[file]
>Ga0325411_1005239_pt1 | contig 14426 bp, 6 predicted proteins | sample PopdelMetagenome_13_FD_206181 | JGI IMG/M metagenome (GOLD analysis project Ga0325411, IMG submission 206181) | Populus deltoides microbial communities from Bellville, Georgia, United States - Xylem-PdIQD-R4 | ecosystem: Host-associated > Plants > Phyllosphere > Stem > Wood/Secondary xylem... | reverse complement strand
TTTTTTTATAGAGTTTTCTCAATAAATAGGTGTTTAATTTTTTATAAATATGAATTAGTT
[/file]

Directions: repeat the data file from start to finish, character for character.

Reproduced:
>Ga0325411_1005239_pt1 | contig 14426 bp, 6 predicted proteins | sample PopdelMetagenome_13_FD_206181 | JGI IMG/M metagenome (GOLD analysis project Ga0325411, IMG submission 206181) | Populus deltoides microbial communities from Bellville, Georgia, United States - Xylem-PdIQD-R4 | ecosystem: Host-associated > Plants > Phyllosphere > Stem > Wood/Secondary xylem... | reverse complement strand
TTTTTTTATAGAGTTTTCTCAATAAATAGGTGTTTAATTTTTTATAAATATGAATTAGTT